Saturday, April 30, 2011

Guantanamo - What Would John Adams Say?

Sometimes it feels like people who are concerned about Guantanamo are a handful of voices in the wilderness. Then there are moments when a lot of people get pulled into the conversation. "Law Day" -- sponsored nationwide by the American Bar Association (ABA) and implemented by state bar associations in each state -- is an example of the latter.

The Boston Massacre
Engraving by Paul Revere
John Adams set a precedent by assuring due
process for a British soldier accused in the massacre.

The theme of this year's Law Day observance is "The Legacy of John Adams: From Boston to Guantanamo." The event encourages educators at all levels -- through contests, special events, and detailed teaching aids -- to get students to learn and think about the legacy of due process and legal protections in the United States, and to ask hard questions about how that legacy is (or is not) being honored today, particularly with respect to the "war on terror" and treatment of detainees at Guantanamo and other locations.

I'm particularly excited about the event that will be hosted by the Nevada courts - a web-streamed screening of the film about the Guantanamo combatant status review tribunals (CSRTs) -- "The Response" -- followed by a web-linked discussion in locations across the state, led by the film's producer, Sig Libowitz. The screening starts at 8:30 a.m. Pacific time on Thursday, May 5, 2011, and can be viewed from a link on the Nevada Law Day page.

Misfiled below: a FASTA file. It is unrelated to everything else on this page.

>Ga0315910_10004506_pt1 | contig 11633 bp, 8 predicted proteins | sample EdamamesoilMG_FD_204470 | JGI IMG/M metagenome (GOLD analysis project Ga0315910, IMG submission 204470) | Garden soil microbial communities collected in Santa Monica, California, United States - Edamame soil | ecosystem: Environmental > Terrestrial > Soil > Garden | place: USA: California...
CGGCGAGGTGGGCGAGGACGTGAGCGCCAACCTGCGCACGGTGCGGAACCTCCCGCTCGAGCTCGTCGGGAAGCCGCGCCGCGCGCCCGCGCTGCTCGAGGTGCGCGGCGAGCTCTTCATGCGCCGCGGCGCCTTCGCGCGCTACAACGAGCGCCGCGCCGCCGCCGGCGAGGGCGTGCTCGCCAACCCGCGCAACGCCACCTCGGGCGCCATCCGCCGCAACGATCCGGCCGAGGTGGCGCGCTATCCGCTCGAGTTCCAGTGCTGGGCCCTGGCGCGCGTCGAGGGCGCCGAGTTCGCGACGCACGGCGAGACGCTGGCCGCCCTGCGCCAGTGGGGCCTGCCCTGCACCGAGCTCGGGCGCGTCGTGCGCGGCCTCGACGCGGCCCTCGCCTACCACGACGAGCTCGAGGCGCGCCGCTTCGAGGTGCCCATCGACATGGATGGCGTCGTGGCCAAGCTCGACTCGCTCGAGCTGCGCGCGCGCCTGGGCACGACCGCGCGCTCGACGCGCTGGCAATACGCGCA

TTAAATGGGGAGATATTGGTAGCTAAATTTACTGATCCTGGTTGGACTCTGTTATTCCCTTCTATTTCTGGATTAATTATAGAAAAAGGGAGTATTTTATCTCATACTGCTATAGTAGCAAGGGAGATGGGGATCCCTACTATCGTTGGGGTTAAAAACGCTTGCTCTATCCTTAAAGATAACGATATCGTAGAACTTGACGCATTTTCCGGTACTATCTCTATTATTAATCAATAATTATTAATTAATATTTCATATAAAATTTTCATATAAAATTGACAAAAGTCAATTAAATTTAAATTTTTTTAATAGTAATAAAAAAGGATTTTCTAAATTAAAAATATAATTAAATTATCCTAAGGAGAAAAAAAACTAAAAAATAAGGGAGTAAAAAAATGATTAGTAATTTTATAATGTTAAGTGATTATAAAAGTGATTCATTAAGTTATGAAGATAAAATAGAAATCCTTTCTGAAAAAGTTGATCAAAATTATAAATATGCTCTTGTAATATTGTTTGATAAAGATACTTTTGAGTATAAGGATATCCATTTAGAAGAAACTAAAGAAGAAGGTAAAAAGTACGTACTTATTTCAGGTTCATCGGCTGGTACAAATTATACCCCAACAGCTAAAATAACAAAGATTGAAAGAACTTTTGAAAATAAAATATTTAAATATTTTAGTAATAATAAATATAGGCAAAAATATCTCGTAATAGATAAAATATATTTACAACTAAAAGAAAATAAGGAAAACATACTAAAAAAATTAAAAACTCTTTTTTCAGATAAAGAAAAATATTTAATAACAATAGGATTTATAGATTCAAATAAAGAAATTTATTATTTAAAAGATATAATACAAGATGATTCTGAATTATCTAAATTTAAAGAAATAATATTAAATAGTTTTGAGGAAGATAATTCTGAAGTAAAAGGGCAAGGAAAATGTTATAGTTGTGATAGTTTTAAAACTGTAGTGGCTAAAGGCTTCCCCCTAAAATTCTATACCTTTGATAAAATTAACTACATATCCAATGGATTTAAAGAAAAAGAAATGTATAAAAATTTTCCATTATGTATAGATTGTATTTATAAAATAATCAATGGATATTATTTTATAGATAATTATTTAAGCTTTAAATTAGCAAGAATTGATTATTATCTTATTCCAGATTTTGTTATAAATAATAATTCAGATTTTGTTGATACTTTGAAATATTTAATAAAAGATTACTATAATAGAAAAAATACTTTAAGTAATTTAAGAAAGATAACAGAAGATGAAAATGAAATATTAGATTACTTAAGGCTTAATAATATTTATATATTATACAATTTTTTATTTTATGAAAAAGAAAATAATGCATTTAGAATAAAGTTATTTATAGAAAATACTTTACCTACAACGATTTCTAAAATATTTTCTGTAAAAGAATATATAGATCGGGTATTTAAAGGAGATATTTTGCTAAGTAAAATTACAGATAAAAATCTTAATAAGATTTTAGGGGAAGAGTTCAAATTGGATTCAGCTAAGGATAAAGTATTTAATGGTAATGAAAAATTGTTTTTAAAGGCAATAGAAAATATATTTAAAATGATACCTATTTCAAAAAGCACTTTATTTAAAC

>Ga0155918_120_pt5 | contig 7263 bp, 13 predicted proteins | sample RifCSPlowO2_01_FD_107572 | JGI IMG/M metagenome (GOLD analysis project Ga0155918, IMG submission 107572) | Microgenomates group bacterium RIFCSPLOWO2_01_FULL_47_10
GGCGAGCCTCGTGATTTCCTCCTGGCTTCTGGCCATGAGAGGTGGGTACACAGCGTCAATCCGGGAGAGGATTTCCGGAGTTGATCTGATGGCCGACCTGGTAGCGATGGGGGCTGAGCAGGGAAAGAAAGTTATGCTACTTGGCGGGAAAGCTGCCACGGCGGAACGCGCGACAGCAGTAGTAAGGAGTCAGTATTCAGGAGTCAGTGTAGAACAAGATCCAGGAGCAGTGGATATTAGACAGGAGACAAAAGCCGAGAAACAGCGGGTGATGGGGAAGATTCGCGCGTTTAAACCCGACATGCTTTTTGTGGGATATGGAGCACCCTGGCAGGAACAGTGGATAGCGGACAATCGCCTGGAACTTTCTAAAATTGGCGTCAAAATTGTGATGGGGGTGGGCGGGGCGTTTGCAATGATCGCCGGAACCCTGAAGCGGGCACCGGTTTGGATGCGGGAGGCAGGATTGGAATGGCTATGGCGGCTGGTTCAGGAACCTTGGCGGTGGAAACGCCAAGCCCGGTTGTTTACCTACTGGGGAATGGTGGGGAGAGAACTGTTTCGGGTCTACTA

Below is a sampling of some of the ways young people are grappling with the issue in other parts of the country as a part of Law Day.

In New Jersey students have made short videos to explore the Law Day theme. Entries can be viewed on Youtube -- one of my favorites is entry #27, "A Question of Justice and Due Process." (I especially like the "man in the street" interviews with other students about the detainees at Guantanamo.) Entry #29 touches briefly on Rasul v Bush . . .

In Pennsylvania extensive resources were provided for Law Day sessions in schools, and award winners were posted on the Law Day website.

There were also significant observances in Connecticut, Missouri, Texas, and Oklahoma.

Many of us are slowly coming to the realization that the erosion of legal rights that has happened during our watch in the last decade is not going to be erased quickly or easily. It will take hard work for a long time, and it can't be done alone. It may take a generation. What is your community doing to enlist young people in this challenge?

Related posts

The story of the past decade-plus has been the story of the assertion by some that the conception of law that our society has is not sufficient.  Simply put, there are those who say that there is a third, "in-between" category of behavior -- and legal status -- that is not civilian (subject to criminal law) and not military (subject to military law and the laws of war). And since there are no rules about how to deal with that third category . . . .

(See Using the Good, Old Criminal Justice System: Worth a Try?)

I believe Easter is God's gift to humanity of victory over death, hopelessness and frailty, and I believe that God is alive and in our midst. The witness of the Guantanamo lawyers has confirmed me in those beliefs.

(See Easter Victory: The Guantanamo Lawyers )

Eric Holder addressed a group of Northwestern Law students and others. Afterward one audience member summed up the speech as he left: "He pretty much said he can kill anyone he wants." The details of that speech will turn you more topsy-turvy than anything Alice experienced when she ventured through the looking glass.

(See Eric Through the Looking Glass)

Sunday, April 10, 2011

Where were YOU on April 10, 1979?

It's funny how odd details trigger memories, and how memories solidify our connections to external events.

Rachel Corrie